When I see the posters for the soon-to-be released Chicken Little movie, I have to wonder what the lead character would have to say about the current bird flu craze. Would he say the sky is about to fall on him? Or would he come to his senses and understand that even as an American chicken, he is more likely to be killed by panic than by the flu?
The American public is profiting the least from the ongoing hysteria surrounding avian influenza. The drug manufacturer Roche is suddenly in great demand for its antiviral drug Tamiflu, which has only been tested against bird flu in the test tube and has no current use, because the virus has not mutated to a form that can easily be transmitted among humans. A common misconception–that Tamiflu is some kind of a bird flu vaccine rather than an antiviral that at best decreases symptoms of infection–has led to a lot of impulse buying. As with the antibiotic Cipro, prescribed to treat anthrax back in 2001, Tamiflu is becoming a treatment for the fear of a virus rather than the virus itself.
Another main profiteer of the bird flu panic is our federal government. Driven to avoid another disaster debacle like Hurricane Katrina, the Bush Administration is galloping to the rescue in advance of anything happening. The President’s recent suggestion that he might use the military to control an influenza pandemic reminds us how quickly civil liberties can be sacrificed in an emergency. But more than that, it is a hysterical suggestion. Pandemics infiltrate a community person by person. A show of military force would likely cause a panic that would spread a virus more quickly.
Most bird flus don’t mutate sufficiently to pass to humans. And those that do are usually responsible for our yearly influenza outbreak. On the average of three times per century, a mutated avian influenza is a bad enough bug to cause a pandemic. The bird flu of current concern, A(H5N1), is a big killer among birds but is still several mutations away from being able to routinely infect us. The estimated sixty-five people who have died of it over the past two years did so because of their close and repeated contact with birds, not because of casual contact. Cooking a chicken kills the influenza virus.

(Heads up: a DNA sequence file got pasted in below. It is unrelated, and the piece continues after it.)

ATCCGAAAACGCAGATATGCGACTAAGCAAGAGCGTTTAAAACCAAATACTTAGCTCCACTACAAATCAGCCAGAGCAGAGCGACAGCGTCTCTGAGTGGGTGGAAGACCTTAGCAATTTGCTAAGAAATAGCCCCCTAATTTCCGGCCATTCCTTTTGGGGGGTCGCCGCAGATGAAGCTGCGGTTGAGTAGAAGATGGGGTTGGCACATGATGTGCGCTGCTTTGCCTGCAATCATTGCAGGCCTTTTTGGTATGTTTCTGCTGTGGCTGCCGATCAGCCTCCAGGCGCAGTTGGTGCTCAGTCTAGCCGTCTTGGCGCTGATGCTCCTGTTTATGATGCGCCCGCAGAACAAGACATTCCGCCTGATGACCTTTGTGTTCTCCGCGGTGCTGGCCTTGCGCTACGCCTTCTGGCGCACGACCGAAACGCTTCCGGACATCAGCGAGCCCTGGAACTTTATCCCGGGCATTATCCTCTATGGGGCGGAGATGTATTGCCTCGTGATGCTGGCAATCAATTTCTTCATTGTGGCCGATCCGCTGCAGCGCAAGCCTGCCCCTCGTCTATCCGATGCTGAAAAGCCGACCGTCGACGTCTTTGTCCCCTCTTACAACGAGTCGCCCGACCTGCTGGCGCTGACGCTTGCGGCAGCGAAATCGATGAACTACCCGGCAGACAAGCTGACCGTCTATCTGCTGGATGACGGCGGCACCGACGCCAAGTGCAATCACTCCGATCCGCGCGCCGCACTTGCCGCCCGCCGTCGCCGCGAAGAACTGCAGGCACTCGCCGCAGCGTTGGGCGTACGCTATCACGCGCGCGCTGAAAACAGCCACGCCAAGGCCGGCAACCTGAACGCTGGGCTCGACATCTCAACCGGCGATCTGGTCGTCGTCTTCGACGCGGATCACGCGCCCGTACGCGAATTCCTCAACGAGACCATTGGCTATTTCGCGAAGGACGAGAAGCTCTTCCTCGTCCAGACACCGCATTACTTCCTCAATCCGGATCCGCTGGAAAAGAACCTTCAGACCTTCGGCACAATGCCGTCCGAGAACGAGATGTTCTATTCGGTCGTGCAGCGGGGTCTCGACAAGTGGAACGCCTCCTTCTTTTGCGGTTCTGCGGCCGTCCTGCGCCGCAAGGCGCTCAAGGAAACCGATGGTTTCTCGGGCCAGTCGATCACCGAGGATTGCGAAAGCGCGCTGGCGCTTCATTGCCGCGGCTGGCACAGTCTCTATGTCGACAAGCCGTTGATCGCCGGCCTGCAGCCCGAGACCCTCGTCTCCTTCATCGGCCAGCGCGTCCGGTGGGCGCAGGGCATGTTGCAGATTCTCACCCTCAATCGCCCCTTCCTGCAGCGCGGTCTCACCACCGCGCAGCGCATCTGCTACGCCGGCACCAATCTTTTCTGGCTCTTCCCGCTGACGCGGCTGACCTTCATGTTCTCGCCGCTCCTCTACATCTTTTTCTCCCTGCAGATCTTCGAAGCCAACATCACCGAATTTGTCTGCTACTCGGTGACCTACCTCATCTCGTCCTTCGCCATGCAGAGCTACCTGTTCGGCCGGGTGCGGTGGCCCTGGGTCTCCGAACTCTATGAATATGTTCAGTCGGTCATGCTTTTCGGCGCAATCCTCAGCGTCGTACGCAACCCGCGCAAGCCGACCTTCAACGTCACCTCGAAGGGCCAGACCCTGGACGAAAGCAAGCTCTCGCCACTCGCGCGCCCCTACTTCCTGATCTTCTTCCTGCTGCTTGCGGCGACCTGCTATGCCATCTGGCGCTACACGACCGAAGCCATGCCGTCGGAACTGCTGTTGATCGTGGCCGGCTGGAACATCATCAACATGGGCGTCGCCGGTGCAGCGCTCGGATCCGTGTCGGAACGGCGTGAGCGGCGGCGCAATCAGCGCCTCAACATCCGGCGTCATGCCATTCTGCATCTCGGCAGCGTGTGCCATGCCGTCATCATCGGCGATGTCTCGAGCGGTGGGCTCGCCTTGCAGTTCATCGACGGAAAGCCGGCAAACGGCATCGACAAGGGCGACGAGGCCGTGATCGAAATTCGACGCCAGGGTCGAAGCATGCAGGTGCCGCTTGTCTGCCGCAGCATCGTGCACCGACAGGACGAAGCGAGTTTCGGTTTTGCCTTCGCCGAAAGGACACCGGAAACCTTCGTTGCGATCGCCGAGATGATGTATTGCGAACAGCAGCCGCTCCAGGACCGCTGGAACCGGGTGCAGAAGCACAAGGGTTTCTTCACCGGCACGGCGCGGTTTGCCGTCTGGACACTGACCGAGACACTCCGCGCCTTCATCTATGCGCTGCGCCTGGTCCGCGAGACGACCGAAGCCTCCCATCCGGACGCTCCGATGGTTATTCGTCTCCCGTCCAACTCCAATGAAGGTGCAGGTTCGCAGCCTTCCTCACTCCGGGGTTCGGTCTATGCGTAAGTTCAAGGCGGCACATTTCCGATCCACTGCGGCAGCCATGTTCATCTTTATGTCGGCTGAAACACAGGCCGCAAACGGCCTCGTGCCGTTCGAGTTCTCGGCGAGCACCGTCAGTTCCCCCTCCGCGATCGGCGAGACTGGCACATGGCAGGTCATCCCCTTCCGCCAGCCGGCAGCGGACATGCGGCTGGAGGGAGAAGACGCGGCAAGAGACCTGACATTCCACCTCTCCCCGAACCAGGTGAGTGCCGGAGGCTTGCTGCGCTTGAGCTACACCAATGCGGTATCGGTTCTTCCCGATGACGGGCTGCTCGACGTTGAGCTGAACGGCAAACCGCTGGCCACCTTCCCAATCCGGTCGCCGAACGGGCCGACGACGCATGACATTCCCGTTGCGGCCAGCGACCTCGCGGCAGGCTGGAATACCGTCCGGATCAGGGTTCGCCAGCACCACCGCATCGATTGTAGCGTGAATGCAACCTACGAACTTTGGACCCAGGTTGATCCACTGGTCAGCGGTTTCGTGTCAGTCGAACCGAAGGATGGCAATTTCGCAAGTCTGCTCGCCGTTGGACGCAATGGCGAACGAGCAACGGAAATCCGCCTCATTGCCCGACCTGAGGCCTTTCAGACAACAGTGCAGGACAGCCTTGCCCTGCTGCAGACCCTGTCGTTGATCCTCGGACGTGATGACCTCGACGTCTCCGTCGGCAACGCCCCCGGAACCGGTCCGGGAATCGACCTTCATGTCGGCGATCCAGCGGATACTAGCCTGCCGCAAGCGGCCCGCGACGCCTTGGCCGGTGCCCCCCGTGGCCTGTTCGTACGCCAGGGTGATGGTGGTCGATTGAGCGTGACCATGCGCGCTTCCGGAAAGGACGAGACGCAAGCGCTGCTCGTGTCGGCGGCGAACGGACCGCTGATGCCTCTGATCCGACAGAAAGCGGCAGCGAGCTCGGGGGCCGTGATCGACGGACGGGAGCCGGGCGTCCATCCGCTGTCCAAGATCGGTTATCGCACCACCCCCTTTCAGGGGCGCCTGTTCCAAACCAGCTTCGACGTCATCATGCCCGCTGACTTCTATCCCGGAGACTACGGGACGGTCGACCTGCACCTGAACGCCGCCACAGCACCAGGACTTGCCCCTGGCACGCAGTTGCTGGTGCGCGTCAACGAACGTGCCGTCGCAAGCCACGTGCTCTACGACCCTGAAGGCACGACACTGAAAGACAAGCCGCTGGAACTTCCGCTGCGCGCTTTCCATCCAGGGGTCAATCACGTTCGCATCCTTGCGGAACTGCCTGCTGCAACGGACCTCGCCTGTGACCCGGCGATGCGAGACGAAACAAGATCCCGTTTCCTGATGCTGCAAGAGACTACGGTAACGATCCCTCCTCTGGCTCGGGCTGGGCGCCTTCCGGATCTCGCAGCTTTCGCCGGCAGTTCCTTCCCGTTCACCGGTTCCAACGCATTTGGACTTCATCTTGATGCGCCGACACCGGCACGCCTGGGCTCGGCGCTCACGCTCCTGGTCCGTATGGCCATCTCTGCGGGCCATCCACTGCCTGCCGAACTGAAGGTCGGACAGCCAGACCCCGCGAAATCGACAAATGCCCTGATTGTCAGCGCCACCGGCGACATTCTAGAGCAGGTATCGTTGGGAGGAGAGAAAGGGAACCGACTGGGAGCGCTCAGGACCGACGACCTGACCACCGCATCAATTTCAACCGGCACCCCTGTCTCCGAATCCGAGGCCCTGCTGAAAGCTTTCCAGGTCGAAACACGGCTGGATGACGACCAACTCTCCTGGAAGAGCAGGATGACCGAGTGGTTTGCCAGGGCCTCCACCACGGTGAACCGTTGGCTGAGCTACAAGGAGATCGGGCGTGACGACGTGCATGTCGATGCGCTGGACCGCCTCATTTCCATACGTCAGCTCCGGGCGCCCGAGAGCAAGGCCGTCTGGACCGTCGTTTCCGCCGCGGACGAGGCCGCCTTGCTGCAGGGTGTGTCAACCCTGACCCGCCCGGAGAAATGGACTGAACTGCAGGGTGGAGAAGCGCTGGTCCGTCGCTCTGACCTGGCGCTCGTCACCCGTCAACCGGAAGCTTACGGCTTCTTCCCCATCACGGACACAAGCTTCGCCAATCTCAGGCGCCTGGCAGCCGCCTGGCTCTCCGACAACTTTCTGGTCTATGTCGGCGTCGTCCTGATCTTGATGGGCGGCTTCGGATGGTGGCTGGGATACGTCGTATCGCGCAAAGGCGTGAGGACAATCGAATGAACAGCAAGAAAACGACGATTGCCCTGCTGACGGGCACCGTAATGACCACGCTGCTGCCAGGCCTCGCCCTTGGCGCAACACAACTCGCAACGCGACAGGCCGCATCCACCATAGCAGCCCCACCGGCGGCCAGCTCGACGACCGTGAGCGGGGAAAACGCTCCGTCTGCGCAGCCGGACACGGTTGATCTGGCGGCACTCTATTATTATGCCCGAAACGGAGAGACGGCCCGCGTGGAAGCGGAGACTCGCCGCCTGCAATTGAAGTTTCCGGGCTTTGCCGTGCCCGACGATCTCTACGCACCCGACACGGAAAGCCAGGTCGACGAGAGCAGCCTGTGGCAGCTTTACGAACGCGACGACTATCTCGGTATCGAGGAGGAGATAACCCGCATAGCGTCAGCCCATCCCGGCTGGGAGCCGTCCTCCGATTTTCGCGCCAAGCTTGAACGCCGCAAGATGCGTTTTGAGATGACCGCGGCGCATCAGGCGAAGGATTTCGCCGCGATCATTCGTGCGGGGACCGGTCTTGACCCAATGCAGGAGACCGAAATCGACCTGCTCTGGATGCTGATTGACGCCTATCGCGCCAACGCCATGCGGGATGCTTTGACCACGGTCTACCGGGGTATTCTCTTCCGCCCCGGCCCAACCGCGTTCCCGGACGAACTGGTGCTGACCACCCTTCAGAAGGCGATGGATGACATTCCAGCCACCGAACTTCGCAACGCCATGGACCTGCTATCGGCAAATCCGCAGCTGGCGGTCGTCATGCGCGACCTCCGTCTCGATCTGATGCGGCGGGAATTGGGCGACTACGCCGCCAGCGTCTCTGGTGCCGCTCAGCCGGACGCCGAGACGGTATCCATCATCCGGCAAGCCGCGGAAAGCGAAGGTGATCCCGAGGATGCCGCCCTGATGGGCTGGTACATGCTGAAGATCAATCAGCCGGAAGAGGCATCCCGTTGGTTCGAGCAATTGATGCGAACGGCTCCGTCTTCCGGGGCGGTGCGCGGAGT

So why all the panic over a potential threat? In part the public hysteria is due to the fact that basic information about this potential pandemic has been misconstrued or ignored about this potential pandemic, much in the way previous health threats in the news–anthrax, smallpox, West Nile virus, mad cow disease–were all magnified beyond their ability to do great harm.
In each case there is a doomsday scenario that is packaged and sold to the public by the media, which consequently makes some undeserving manufacturer rich or collects votes for an undeserving leader.
In the case of bird flu, direct comparisons to the scourge of 1918 may well be overblown. Many people died of pneumonia during that outbreak of the Spanish flu because there were no antibiotics to treat it. There were also no vaccines, no antivirals and little in the way of public health or the sanitary conditions Americans take for granted today. We also have our top scientists and epidemiologists tracking this avian flu, which was not the case in 1918 prior to the essential mutation.
Fear leads to a diversion of resources; our fear of bird flu is being translated into a proposal for massive stockpiles of perishable drugs and vaccines. Congress could calmly and rationally designate funds to upgrade our flu vaccine manufacturing capacity using the genetic technology we already use routinely for other vaccines. Instead, our government allows pharmaceutical companies to use an outdated chicken-egg medium that requires three to six months to develop a vaccine against a particular strain. This slow process is then a justification for panicked stockpiles.
Bird flu is better studied in the laboratory than in a news conference. This virus deserves public attention only insomuch as it motivates our government to improve emergency services while bringing methods of vaccine manufacturing into the twenty-first century.